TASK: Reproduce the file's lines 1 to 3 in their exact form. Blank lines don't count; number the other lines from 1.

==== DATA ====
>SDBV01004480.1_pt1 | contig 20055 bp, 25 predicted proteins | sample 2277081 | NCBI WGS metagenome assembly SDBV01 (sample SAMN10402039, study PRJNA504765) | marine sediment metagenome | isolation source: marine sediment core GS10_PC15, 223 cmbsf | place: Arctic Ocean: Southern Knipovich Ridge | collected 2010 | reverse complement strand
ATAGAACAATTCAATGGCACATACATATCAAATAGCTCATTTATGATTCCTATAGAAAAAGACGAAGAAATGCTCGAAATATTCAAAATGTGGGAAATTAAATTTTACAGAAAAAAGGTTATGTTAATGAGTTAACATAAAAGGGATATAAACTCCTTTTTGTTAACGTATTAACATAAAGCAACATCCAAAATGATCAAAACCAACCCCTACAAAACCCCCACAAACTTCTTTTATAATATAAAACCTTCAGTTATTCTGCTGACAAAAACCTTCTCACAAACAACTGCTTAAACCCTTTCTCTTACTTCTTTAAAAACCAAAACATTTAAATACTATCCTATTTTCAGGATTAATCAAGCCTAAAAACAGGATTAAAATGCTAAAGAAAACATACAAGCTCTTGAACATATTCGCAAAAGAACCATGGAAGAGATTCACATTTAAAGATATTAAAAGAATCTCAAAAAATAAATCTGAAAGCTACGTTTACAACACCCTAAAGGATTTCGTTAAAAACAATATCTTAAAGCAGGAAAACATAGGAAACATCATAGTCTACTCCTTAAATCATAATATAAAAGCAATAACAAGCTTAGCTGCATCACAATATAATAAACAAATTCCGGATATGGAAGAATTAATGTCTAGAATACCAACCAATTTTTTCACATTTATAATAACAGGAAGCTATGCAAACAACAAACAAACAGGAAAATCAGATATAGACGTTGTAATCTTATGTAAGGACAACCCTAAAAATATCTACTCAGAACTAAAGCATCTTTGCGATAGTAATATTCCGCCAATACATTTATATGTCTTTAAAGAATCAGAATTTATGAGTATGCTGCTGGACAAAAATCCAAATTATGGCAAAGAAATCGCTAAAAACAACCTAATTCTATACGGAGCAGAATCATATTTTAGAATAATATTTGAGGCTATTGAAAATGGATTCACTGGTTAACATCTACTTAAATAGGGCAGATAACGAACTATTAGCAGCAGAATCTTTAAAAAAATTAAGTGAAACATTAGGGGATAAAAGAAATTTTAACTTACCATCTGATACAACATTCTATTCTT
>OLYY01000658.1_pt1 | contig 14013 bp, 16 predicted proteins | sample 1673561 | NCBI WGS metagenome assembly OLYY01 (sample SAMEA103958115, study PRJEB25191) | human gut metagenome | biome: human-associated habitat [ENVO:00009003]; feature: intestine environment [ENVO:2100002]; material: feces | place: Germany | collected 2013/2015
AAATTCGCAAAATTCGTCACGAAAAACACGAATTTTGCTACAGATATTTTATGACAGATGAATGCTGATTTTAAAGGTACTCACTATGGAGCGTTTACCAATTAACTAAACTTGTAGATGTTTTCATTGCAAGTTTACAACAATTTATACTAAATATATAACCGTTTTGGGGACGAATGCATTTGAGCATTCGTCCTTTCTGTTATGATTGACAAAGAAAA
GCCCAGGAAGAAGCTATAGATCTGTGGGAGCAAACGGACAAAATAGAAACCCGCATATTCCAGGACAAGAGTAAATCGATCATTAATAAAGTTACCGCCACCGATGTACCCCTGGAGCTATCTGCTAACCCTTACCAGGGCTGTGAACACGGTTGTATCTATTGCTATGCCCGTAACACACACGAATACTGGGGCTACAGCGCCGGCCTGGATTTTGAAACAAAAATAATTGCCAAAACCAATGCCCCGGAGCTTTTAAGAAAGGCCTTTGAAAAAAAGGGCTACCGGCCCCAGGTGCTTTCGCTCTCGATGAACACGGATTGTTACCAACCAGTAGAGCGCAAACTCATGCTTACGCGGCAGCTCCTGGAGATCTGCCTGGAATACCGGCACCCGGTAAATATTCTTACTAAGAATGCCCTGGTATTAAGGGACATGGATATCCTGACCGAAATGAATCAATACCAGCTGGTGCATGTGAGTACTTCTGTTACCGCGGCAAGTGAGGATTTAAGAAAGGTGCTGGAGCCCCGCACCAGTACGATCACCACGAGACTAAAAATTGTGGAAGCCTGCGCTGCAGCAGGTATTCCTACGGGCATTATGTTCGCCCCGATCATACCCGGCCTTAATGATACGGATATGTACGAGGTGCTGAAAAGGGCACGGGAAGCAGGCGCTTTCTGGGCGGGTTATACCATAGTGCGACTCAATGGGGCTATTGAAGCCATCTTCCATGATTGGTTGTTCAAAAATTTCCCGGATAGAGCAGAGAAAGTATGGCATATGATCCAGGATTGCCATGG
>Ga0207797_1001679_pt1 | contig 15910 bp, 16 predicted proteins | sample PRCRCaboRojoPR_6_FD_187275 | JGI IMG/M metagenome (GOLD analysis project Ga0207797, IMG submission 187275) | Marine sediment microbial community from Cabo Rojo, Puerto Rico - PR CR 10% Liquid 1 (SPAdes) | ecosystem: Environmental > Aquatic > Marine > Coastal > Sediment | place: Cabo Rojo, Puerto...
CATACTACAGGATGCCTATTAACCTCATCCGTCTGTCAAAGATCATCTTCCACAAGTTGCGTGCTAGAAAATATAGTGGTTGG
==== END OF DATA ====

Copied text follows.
>SDBV01004480.1_pt1 | contig 20055 bp, 25 predicted proteins | sample 2277081 | NCBI WGS metagenome assembly SDBV01 (sample SAMN10402039, study PRJNA504765) | marine sediment metagenome | isolation source: marine sediment core GS10_PC15, 223 cmbsf | place: Arctic Ocean: Southern Knipovich Ridge | collected 2010 | reverse complement strand
ATAGAACAATTCAATGGCACATACATATCAAATAGCTCATTTATGATTCCTATAGAAAAAGACGAAGAAATGCTCGAAATATTCAAAATGTGGGAAATTAAATTTTACAGAAAAAAGGTTATGTTAATGAGTTAACATAAAAGGGATATAAACTCCTTTTTGTTAACGTATTAACATAAAGCAACATCCAAAATGATCAAAACCAACCCCTACAAAACCCCCACAAACTTCTTTTATAATATAAAACCTTCAGTTATTCTGCTGACAAAAACCTTCTCACAAACAACTGCTTAAACCCTTTCTCTTACTTCTTTAAAAACCAAAACATTTAAATACTATCCTATTTTCAGGATTAATCAAGCCTAAAAACAGGATTAAAATGCTAAAGAAAACATACAAGCTCTTGAACATATTCGCAAAAGAACCATGGAAGAGATTCACATTTAAAGATATTAAAAGAATCTCAAAAAATAAATCTGAAAGCTACGTTTACAACACCCTAAAGGATTTCGTTAAAAACAATATCTTAAAGCAGGAAAACATAGGAAACATCATAGTCTACTCCTTAAATCATAATATAAAAGCAATAACAAGCTTAGCTGCATCACAATATAATAAACAAATTCCGGATATGGAAGAATTAATGTCTAGAATACCAACCAATTTTTTCACATTTATAATAACAGGAAGCTATGCAAACAACAAACAAACAGGAAAATCAGATATAGACGTTGTAATCTTATGTAAGGACAACCCTAAAAATATCTACTCAGAACTAAAGCATCTTTGCGATAGTAATATTCCGCCAATACATTTATATGTCTTTAAAGAATCAGAATTTATGAGTATGCTGCTGGACAAAAATCCAAATTATGGCAAAGAAATCGCTAAAAACAACCTAATTCTATACGGAGCAGAATCATATTTTAGAATAATATTTGAGGCTATTGAAAATGGATTCACTGGTTAACATCTACTTAAATAGGGCAGATAACGAACTATTAGCAGCAGAATCTTTAAAAAAATTAAGTGAAACATTAGGGGATAAAAGAAATTTTAACTTACCATCTGATACAACATTCTATTCTT
>OLYY01000658.1_pt1 | contig 14013 bp, 16 predicted proteins | sample 1673561 | NCBI WGS metagenome assembly OLYY01 (sample SAMEA103958115, study PRJEB25191) | human gut metagenome | biome: human-associated habitat [ENVO:00009003]; feature: intestine environment [ENVO:2100002]; material: feces | place: Germany | collected 2013/2015